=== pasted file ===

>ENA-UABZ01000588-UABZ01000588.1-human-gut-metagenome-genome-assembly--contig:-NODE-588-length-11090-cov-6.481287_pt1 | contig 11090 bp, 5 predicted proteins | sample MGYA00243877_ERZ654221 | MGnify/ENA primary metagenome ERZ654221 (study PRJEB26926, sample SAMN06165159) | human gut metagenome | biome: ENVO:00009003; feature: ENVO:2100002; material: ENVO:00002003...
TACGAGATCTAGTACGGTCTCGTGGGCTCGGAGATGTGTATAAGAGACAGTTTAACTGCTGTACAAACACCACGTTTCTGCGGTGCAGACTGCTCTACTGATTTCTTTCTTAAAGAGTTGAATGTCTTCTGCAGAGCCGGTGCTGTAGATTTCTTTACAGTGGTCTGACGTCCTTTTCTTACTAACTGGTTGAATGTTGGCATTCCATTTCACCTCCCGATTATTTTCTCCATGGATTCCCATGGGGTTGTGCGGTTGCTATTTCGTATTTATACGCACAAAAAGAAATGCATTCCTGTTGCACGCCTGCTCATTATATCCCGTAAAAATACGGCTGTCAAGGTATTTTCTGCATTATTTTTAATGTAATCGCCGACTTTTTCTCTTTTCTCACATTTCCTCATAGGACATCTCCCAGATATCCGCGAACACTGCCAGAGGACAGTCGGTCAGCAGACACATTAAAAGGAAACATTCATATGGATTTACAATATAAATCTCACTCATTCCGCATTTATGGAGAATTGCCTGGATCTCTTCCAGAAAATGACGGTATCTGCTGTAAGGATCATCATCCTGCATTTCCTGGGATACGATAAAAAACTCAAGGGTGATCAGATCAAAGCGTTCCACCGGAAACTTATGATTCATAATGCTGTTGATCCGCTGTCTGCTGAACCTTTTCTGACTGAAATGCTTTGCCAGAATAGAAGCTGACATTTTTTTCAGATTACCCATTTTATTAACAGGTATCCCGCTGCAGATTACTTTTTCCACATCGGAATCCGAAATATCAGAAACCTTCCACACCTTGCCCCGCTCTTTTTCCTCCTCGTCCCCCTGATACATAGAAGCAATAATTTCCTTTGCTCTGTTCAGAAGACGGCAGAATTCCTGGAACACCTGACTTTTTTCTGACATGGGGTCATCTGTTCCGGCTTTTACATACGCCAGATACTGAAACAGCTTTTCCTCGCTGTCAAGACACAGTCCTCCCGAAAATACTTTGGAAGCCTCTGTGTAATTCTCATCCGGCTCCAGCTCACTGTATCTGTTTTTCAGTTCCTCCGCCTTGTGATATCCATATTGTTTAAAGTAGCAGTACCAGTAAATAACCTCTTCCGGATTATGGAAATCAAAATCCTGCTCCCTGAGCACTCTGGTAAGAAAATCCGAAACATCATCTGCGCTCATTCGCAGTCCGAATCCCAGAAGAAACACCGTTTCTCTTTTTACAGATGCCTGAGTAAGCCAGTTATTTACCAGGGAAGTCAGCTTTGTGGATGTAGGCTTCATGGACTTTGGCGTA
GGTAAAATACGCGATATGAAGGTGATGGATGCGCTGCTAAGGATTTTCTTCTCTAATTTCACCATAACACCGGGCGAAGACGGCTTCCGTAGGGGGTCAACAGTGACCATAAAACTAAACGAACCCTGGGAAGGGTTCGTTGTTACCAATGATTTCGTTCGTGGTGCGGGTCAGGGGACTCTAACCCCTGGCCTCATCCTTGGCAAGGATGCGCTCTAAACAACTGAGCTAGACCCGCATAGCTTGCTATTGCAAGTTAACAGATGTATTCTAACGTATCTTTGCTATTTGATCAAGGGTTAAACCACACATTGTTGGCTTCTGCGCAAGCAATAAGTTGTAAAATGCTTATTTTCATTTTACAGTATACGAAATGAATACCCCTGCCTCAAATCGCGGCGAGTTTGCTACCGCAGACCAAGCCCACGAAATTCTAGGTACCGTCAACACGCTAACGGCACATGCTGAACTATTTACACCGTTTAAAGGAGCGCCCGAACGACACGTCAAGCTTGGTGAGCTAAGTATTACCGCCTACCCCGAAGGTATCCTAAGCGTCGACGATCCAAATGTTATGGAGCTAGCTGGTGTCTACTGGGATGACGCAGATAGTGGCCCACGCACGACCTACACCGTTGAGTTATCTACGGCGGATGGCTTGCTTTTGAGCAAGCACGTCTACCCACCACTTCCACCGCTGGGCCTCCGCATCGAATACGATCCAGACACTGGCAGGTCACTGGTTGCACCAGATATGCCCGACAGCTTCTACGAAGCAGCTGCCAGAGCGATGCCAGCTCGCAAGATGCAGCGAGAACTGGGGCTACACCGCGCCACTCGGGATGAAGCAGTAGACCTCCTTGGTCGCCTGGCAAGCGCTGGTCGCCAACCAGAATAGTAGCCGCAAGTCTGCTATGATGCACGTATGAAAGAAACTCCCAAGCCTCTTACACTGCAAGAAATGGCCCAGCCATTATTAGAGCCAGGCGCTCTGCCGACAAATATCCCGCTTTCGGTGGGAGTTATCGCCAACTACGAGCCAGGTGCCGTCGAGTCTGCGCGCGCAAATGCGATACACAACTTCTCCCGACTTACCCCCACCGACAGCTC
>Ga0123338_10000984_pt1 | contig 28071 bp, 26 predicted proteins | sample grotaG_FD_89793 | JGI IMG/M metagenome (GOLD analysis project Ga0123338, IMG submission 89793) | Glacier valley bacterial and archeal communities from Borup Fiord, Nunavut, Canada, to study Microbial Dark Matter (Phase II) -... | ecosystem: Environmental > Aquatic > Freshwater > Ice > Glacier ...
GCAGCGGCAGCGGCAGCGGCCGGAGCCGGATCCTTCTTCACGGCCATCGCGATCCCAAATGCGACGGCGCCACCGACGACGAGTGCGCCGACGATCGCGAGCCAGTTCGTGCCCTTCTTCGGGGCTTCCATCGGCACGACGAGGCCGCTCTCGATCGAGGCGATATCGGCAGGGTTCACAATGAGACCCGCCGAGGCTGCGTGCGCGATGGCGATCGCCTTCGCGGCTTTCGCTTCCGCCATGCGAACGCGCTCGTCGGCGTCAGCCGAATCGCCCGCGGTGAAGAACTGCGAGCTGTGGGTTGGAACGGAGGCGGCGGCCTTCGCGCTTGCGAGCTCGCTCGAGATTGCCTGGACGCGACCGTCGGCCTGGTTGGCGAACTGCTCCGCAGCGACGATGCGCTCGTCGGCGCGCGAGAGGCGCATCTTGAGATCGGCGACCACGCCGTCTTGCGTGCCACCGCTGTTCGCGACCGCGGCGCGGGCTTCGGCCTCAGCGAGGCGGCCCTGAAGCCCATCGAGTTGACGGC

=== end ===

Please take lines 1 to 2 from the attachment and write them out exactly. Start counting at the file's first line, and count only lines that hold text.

>ENA-UABZ01000588-UABZ01000588.1-human-gut-metagenome-genome-assembly--contig:-NODE-588-length-11090-cov-6.481287_pt1 | contig 11090 bp, 5 predicted proteins | sample MGYA00243877_ERZ654221 | MGnify/ENA primary metagenome ERZ654221 (study PRJEB26926, sample SAMN06165159) | human gut metagenome | biome: ENVO:00009003; feature: ENVO:2100002; material: ENVO:00002003...
TACGAGATCTAGTACGGTCTCGTGGGCTCGGAGATGTGTATAAGAGACAGTTTAACTGCTGTACAAACACCACGTTTCTGCGGTGCAGACTGCTCTACTGATTTCTTTCTTAAAGAGTTGAATGTCTTCTGCAGAGCCGGTGCTGTAGATTTCTTTACAGTGGTCTGACGTCCTTTTCTTACTAACTGGTTGAATGTTGGCATTCCATTTCACCTCCCGATTATTTTCTCCATGGATTCCCATGGGGTTGTGCGGTTGCTATTTCGTATTTATACGCACAAAAAGAAATGCATTCCTGTTGCACGCCTGCTCATTATATCCCGTAAAAATACGGCTGTCAAGGTATTTTCTGCATTATTTTTAATGTAATCGCCGACTTTTTCTCTTTTCTCACATTTCCTCATAGGACATCTCCCAGATATCCGCGAACACTGCCAGAGGACAGTCGGTCAGCAGACACATTAAAAGGAAACATTCATATGGATTTACAATATAAATCTCACTCATTCCGCATTTATGGAGAATTGCCTGGATCTCTTCCAGAAAATGACGGTATCTGCTGTAAGGATCATCATCCTGCATTTCCTGGGATACGATAAAAAACTCAAGGGTGATCAGATCAAAGCGTTCCACCGGAAACTTATGATTCATAATGCTGTTGATCCGCTGTCTGCTGAACCTTTTCTGACTGAAATGCTTTGCCAGAATAGAAGCTGACATTTTTTTCAGATTACCCATTTTATTAACAGGTATCCCGCTGCAGATTACTTTTTCCACATCGGAATCCGAAATATCAGAAACCTTCCACACCTTGCCCCGCTCTTTTTCCTCCTCGTCCCCCTGATACATAGAAGCAATAATTTCCTTTGCTCTGTTCAGAAGACGGCAGAATTCCTGGAACACCTGACTTTTTTCTGACATGGGGTCATCTGTTCCGGCTTTTACATACGCCAGATACTGAAACAGCTTTTCCTCGCTGTCAAGACACAGTCCTCCCGAAAATACTTTGGAAGCCTCTGTGTAATTCTCATCCGGCTCCAGCTCACTGTATCTGTTTTTCAGTTCCTCCGCCTTGTGATATCCATATTGTTTAAAGTAGCAGTACCAGTAAATAACCTCTTCCGGATTATGGAAATCAAAATCCTGCTCCCTGAGCACTCTGGTAAGAAAATCCGAAACATCATCTGCGCTCATTCGCAGTCCGAATCCCAGAAGAAACACCGTTTCTCTTTTTACAGATGCCTGAGTAAGCCAGTTATTTACCAGGGAAGTCAGCTTTGTGGATGTAGGCTTCATGGACTTTGGCGTA